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post #5 of 16 Old 11-12-2013, 03:08 PM - Thread Starter
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Originally Posted by BeeMan458 View Post

This is the isolator I purchased to use when I need to temporarily isolate a ground loop situation. Pricey, but it does a killer job.

Thanks I will take a look at that. It is from amazon with prime, so worst case if it doesn't work I can shoot it back.
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post #6 of 16 Old 11-12-2013, 03:12 PM
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Originally Posted by extotherule View Post

Thanks I will take a look at that. It is from amazon with prime, so worst case if it doesn't work I can shoot it back.
Before you do, a simple experiment: disconnect the TV cable. If the hum goes away it's the source. If it doesn't, it isn't.

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post #7 of 16 Old 11-12-2013, 03:18 PM - Thread Starter
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Originally Posted by Bill Fitzmaurice View Post

Before you do, a simple experiment: disconnect the TV cable. If the hum goes away it's the source. If it doesn't, it isn't.

Thanks Bill. I am sorry I didn't mention that I already did this and had my cable company come out to ground it and that hum has been removed that was coming from the coax.
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post #8 of 16 Old 11-12-2013, 03:30 PM
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Thanks Bill. I am sorry I didn't mention that I already did this and had my cable company come out to ground it and that hum has been removed that was coming from the coax.
Do the experiment anyway. Cable companies don't know diddly about audio, they only know about complying with code. The trouble is that the code doesn't know diddly about audio either, and the practice of grounding the cable at or near the service entrance doesn't stop ground loops. Maybe they fixed it, maybe not. If they did then you don't need to fix it again.

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post #9 of 16 Old 11-12-2013, 03:34 PM - Thread Starter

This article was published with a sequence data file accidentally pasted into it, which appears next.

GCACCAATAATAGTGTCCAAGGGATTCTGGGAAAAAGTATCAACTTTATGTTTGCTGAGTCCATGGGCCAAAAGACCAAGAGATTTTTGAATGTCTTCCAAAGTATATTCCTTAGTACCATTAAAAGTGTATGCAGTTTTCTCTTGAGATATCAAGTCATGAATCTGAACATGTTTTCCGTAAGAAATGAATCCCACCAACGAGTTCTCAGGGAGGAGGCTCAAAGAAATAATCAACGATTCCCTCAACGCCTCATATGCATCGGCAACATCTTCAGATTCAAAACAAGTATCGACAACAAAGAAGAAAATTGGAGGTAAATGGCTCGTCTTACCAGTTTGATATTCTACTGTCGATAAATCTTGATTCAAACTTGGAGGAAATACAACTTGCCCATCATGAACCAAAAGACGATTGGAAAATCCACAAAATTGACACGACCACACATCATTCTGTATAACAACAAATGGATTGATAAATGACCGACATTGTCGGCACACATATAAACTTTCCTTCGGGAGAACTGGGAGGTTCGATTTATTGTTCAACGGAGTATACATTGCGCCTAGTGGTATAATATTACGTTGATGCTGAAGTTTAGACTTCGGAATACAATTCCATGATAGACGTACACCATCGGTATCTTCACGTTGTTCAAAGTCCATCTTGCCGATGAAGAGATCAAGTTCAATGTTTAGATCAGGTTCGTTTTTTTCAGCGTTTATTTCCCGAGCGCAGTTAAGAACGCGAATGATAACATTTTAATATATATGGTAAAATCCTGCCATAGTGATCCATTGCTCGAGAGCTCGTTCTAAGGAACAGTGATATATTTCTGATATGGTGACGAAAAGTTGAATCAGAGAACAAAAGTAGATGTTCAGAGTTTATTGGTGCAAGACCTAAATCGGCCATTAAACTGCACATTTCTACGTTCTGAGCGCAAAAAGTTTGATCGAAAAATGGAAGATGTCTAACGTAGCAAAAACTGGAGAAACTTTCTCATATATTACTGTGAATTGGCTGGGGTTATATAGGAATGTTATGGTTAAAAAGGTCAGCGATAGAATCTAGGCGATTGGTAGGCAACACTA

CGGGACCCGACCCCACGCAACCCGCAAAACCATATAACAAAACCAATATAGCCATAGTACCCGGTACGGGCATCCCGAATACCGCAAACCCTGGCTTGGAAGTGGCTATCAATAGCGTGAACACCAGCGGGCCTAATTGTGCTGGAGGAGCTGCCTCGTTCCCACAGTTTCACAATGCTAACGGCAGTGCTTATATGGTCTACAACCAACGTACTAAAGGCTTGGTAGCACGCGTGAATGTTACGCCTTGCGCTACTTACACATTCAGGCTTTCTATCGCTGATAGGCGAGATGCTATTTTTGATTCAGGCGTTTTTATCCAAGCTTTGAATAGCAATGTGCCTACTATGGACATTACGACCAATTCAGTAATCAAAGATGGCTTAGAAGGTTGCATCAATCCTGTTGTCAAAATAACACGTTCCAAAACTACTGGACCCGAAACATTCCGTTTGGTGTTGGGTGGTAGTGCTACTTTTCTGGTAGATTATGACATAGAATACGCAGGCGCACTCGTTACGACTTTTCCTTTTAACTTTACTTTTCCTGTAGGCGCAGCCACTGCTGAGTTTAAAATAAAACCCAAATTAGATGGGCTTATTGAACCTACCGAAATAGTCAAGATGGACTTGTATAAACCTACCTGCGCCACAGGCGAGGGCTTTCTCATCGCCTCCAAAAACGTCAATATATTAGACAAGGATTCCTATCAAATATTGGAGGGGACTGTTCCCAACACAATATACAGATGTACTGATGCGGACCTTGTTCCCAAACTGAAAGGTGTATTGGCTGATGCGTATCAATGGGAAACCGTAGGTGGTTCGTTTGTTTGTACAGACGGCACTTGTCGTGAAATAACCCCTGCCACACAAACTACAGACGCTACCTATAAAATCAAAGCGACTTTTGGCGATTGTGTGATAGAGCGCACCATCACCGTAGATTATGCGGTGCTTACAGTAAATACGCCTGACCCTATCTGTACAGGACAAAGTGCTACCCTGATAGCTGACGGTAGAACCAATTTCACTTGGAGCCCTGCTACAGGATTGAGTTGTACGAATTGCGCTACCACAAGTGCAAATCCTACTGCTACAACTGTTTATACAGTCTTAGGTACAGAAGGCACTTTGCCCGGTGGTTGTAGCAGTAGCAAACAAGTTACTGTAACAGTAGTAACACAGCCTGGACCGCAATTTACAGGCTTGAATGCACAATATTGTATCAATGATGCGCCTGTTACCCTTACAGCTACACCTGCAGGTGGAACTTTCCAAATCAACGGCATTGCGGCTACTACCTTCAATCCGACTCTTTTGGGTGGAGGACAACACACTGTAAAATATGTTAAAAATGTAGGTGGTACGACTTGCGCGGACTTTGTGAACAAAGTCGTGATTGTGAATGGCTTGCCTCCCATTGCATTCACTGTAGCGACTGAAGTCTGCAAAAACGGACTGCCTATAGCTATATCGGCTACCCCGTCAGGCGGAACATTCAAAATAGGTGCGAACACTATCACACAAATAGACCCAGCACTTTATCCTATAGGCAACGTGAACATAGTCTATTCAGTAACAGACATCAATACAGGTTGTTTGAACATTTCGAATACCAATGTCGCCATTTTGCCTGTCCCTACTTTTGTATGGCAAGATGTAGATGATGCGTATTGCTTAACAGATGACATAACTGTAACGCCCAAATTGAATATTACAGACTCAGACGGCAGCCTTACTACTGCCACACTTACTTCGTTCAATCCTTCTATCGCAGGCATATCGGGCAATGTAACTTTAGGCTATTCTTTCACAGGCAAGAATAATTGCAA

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Originally Posted by Bill Fitzmaurice View Post

Do the experiment anyway. Cable companies don't know diddly about audio, they only know about complying with code. The trouble is that the code doesn't know diddly about audio either, and the practice of grounding the cable at or near the service entrance doesn't stop ground loops. Maybe they fixed it, maybe not. If they did then you don't need to fix it again.

I will try it again Bill.
I verified most of the hum was coming from the cable, and that is why I called Comcast.
I contacted the cable company. and they sent out a guy.
He grounded inside, it didn't help, he grounded at 2 points outside. We retested, and the ground loop/hum from the coax attached or not had fully dissapeared.
I stood over his shoulder the whole time to make sure it was done correctly.
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post #10 of 16 Old 11-12-2013, 05:21 PM
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Disconnect cable TV coax as Bill suggested. Also, did he change the F Connector at the pole? The ground (shield) can get very corroded. The corrosion can sometimes travel down inside the coax which would require it being replaced.

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post #11 of 16 Old 11-12-2013, 07:22 PM
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Originally Posted by extotherule View Post

I contacted the cable company. and they sent out a guy.
He grounded inside, it didn't help, he grounded at 2 points outside.